Reviewing Face Time: Your Identity in a Selfie World (Kristen Hatton)
Face Time is Hatton’s second book and it is directed toward Christian, teenage girls and young women. However, I would highly recommend this read to any who are ministering or parenting to this demographic. Hatton designed this book to either be read on your own or in the context of a small group discussion.
Above and beyond anything else I would highlight about this book is its true centeredness on the gospel’s supremacy in changing hearts. As a girls’ minister, I am constantly wading through books directed toward girls that focus on feelings, but often negate the sole power of the gospel to redeem. The first part of the book is devoted to just that: the proclamation of the gospel and the understanding of justification. Hatton is careful to lay our only solid foundation before ever jumping into the weeds.
Later, she helps the reader (whether teen or parent) to navigate very specific struggles that are common to young women today. Hatton exposes in each of these struggles two biblical realities: idols and sin. Her goal is for girls not to simply seek a “fix” to their struggles, but rather to see all sin as rooted in disbelief – disbelief in some aspect of the gospel. So often, our identity struggles are an outworking of idols that our hearts themselves have created.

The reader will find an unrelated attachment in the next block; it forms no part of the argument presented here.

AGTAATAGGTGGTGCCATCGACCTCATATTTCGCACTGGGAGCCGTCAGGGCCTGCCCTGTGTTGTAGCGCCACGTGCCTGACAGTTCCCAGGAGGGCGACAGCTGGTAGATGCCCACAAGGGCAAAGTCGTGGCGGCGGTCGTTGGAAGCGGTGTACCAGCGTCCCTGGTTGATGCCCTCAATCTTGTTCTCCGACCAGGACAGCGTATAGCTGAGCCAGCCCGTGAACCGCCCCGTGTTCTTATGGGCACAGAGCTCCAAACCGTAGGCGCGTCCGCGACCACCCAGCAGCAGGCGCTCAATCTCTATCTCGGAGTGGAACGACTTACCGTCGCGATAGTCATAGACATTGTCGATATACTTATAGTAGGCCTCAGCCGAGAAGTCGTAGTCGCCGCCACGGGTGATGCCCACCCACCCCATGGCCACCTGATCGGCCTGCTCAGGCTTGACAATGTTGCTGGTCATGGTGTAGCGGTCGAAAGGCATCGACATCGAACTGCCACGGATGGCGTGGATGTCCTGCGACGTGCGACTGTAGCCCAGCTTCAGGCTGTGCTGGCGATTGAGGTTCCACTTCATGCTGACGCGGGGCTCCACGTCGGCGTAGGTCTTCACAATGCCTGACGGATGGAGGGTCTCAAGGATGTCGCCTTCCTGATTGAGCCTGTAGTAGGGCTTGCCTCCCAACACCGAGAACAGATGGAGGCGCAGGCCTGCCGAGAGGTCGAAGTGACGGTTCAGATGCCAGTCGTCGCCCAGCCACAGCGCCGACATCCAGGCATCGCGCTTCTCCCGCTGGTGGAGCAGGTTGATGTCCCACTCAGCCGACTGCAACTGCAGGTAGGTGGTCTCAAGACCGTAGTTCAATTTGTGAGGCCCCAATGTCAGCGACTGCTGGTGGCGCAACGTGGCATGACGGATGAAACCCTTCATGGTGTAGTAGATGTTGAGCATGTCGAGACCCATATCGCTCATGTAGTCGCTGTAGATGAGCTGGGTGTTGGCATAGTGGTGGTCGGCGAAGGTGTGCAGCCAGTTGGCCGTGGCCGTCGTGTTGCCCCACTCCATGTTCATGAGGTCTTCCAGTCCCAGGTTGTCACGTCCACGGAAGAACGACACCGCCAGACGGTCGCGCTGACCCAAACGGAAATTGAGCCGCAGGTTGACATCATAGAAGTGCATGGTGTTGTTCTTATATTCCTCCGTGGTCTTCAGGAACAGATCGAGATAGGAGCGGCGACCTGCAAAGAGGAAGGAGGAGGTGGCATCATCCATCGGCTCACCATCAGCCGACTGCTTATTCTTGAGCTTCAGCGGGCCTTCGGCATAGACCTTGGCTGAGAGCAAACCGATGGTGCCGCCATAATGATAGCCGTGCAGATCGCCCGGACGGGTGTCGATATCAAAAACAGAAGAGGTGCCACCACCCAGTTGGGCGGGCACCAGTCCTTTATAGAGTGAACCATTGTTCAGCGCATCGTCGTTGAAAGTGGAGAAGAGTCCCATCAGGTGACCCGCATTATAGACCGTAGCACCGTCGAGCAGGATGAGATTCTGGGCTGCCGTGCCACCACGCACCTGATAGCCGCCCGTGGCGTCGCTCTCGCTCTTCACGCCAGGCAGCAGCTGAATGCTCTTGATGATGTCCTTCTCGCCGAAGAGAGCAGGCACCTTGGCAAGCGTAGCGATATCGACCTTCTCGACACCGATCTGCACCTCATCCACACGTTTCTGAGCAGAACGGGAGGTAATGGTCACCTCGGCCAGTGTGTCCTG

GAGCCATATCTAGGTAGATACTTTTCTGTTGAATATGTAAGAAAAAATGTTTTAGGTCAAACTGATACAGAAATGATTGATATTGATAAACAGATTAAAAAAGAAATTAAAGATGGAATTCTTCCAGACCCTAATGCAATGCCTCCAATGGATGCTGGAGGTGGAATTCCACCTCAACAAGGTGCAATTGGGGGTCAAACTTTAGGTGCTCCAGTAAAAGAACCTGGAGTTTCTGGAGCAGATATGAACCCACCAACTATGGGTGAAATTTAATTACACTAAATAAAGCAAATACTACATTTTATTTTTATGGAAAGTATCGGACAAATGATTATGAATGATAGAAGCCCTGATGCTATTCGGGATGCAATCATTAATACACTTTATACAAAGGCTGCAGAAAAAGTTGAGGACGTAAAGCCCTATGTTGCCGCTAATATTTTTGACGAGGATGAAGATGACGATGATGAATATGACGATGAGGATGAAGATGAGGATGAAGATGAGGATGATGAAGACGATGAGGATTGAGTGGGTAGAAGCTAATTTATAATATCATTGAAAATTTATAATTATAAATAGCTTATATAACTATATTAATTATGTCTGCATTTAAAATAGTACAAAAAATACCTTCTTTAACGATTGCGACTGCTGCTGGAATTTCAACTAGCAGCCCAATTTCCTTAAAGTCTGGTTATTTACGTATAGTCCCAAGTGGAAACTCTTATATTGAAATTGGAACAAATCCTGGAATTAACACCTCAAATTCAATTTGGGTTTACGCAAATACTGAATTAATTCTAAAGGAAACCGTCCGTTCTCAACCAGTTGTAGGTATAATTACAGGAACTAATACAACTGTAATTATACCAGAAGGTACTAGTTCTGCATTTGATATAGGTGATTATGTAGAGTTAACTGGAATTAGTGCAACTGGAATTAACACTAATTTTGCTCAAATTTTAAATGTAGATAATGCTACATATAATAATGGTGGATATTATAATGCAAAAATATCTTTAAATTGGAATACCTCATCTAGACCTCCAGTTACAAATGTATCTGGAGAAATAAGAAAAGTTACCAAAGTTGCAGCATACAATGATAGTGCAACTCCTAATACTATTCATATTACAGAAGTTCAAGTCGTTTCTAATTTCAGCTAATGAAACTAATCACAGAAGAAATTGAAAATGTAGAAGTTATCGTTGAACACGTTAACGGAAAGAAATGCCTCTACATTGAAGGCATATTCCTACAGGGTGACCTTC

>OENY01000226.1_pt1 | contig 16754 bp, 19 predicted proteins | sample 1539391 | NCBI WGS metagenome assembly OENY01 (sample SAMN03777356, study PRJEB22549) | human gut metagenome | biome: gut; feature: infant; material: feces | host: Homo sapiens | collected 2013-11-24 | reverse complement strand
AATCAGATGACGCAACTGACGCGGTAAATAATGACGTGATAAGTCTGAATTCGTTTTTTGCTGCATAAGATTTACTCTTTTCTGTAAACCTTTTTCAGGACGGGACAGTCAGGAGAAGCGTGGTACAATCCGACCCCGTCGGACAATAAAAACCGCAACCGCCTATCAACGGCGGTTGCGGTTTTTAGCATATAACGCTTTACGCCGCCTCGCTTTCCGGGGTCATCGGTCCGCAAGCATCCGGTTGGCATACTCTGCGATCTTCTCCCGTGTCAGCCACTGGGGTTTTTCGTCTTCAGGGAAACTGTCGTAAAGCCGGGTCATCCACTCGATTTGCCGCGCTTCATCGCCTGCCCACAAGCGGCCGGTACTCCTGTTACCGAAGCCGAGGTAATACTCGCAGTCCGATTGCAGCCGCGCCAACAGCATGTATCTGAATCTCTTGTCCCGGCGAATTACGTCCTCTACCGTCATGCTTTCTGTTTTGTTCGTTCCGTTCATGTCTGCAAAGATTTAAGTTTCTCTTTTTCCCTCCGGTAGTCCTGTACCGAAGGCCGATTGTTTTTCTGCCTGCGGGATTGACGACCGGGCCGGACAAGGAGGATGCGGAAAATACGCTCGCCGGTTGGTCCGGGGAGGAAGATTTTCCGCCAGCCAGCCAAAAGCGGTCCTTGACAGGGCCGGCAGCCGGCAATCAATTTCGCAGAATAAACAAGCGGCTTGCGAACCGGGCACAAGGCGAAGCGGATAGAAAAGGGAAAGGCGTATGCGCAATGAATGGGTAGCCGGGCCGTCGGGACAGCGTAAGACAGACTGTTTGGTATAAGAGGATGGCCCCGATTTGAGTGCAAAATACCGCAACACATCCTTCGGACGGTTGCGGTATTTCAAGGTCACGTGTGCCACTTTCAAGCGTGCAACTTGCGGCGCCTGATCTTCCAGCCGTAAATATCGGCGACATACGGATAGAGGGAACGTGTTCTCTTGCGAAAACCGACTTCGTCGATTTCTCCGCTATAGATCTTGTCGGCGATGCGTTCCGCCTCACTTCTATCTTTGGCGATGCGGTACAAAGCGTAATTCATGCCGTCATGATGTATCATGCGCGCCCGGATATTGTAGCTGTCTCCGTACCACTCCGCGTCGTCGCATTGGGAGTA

Hatton does not shy away from the harsh realities that young women face, nor does she cover them up with a false assumption that the world is to blame. Instead, she trains her readers in uncovering gospel-unbelief, and identifying the deep-seeded idols that have led to these struggles.
Face Time is a gospel-rooted, helpful book for all. As the publishers themselves said, Hatton “takes girls on a step-by-step, hope-filled journey toward understanding who they are, who loves them, and how to live out of that love every day.”
“Kristen has offered Christian girls and young women a rich, gospel-saturated gift in this book! She blends biblical theology and the story of redemption with frank and realistic engagement with today’s youth culture and its dangers, and does so conversationally and winsomely. As a pastor/chaplain to high school and college students for the last ten years and now a father to daughters of my own, I commend this book to you as a solid resource for guiding young women toward an unshakeable identity that is grounded in the promises of a good and gracious God.”